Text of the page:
The Ottawa Citizen has a profile out about a Toronto company that’s bringing smartphone users out of the cold.
Thanks to the Glider Gloves, Jack Frost won’t be nipping at your fingertips when you use your smartphone’s touchscreen. By making the thin gloves out of a thin, conductive yarn, wearers can have their touches register on the device, unlike thicker gloves we’re used to, which are too insulated to register with the device.
Enter Saleem Najarali, 28, who had a small clothing store called Da Style Clothing in Grand Bend, Ont., giving him numerous contacts in the clothing industry. While thinking over spilled coffee, he devised the solution that would let Canadians use their mobile phones in the cold. He bought the conductive materials, had prototypes of the gloves made and then sent them overseas for manufacturing. The first shipment arrived in November and more than 4,000 pairs have already been sold, the trio reports. The gloves work well, though their thin material provides little protection in temperatures below -5 to -10 C.
"We are in Rogers, Telus, WIND Mobile stores," said Thiara, who was brought in to the company to help promote the gloves. "The problem now is exposure. A lot of the market is uninformed."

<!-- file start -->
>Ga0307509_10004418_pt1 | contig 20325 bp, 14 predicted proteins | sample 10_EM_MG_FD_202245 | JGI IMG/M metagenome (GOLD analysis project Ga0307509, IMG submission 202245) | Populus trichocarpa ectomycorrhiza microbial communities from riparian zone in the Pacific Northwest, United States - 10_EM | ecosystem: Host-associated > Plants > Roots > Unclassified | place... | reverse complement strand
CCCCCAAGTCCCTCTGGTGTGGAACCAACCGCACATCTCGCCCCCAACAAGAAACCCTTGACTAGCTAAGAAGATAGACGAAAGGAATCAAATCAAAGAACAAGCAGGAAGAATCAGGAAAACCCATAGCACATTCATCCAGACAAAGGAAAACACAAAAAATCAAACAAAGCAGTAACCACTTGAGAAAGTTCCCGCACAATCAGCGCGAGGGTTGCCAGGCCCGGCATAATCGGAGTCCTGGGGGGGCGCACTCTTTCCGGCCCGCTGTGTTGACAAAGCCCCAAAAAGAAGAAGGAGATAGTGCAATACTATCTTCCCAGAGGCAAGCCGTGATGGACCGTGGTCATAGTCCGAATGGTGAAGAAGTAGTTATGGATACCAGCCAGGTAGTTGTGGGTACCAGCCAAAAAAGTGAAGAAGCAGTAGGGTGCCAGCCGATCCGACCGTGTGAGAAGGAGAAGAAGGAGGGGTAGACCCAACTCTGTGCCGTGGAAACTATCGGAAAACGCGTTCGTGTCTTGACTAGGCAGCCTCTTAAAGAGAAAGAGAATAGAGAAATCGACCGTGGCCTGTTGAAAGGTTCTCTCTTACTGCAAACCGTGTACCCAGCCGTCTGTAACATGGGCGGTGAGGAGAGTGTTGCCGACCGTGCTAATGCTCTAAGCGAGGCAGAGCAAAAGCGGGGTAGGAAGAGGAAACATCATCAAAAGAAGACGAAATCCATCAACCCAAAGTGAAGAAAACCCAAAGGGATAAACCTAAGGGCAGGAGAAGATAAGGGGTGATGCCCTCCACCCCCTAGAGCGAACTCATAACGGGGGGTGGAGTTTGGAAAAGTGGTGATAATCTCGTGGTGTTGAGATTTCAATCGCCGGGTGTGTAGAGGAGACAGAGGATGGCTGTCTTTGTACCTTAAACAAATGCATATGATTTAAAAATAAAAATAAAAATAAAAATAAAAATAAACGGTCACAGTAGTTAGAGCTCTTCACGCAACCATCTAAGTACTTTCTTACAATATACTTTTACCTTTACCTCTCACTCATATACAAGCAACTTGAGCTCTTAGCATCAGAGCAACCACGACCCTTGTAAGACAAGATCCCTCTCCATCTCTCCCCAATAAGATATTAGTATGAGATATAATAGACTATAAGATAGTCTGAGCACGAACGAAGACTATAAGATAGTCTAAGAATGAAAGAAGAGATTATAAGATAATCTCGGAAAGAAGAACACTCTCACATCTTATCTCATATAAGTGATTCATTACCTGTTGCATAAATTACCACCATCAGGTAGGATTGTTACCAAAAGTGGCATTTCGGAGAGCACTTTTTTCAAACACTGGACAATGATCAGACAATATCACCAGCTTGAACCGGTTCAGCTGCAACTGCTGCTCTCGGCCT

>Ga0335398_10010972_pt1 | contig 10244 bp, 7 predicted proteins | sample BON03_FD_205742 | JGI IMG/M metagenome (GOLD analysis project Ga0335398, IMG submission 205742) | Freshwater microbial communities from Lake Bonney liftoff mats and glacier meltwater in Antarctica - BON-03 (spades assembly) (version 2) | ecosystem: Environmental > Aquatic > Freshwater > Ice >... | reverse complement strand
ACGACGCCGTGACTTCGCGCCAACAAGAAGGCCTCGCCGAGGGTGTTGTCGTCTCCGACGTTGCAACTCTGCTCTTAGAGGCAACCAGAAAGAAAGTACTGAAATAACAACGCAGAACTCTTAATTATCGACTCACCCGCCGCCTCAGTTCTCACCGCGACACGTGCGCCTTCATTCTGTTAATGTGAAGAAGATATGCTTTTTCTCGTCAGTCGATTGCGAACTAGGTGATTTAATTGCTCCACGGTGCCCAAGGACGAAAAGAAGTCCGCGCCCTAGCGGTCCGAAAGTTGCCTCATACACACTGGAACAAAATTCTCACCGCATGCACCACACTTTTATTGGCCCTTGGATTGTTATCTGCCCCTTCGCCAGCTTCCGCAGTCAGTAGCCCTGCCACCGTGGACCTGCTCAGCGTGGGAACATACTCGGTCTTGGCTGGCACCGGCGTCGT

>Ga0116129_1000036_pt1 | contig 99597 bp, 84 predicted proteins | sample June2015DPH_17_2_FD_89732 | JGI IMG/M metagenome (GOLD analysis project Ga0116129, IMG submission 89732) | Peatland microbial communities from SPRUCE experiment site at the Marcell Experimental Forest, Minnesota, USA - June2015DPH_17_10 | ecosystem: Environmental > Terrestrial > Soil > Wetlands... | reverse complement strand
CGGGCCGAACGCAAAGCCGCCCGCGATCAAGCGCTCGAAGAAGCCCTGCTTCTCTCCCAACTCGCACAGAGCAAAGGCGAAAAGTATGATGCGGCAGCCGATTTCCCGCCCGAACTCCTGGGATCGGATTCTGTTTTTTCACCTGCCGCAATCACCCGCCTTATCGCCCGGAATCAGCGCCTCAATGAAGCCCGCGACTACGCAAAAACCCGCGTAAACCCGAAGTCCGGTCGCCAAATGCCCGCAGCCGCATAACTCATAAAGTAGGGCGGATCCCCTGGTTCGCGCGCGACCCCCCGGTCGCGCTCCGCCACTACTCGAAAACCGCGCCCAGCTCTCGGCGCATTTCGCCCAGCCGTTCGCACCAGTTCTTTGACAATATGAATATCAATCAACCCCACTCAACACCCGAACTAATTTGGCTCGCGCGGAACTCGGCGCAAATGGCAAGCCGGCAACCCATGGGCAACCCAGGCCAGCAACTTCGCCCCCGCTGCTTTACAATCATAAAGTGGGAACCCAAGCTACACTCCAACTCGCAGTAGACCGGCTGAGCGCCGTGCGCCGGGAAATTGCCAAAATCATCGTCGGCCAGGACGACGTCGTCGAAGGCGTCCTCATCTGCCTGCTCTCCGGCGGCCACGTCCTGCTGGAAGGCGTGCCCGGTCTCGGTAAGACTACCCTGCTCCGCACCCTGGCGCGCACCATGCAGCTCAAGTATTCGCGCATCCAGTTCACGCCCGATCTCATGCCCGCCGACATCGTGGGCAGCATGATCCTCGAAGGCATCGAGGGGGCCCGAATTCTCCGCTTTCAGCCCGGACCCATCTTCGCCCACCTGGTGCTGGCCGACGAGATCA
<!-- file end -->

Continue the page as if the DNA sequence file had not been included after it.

Thiara admits Glider Gloves are in for a tough battle. The market is being inundated with competing products, most of which are from the United States. But Thiara said his competitors use different, less effective techniques for the person-phone interface. Some have added a conductive piece of fabric to each finger tip, so a majority of the glove is not conductive. Others sell what Thiara refers to as "hobo gloves" in which the fingers fold back to expose some skin.
Yeesh, “little protection in temperatures below -5 to -10 C?” I’ve only been to Ottawa a few times during the winter, and if my experiences are anything typical, -10 C is downright toasty in our nation’s capital. I guess it’s better than nothing, though.
For more info on Glider Gloves, click here.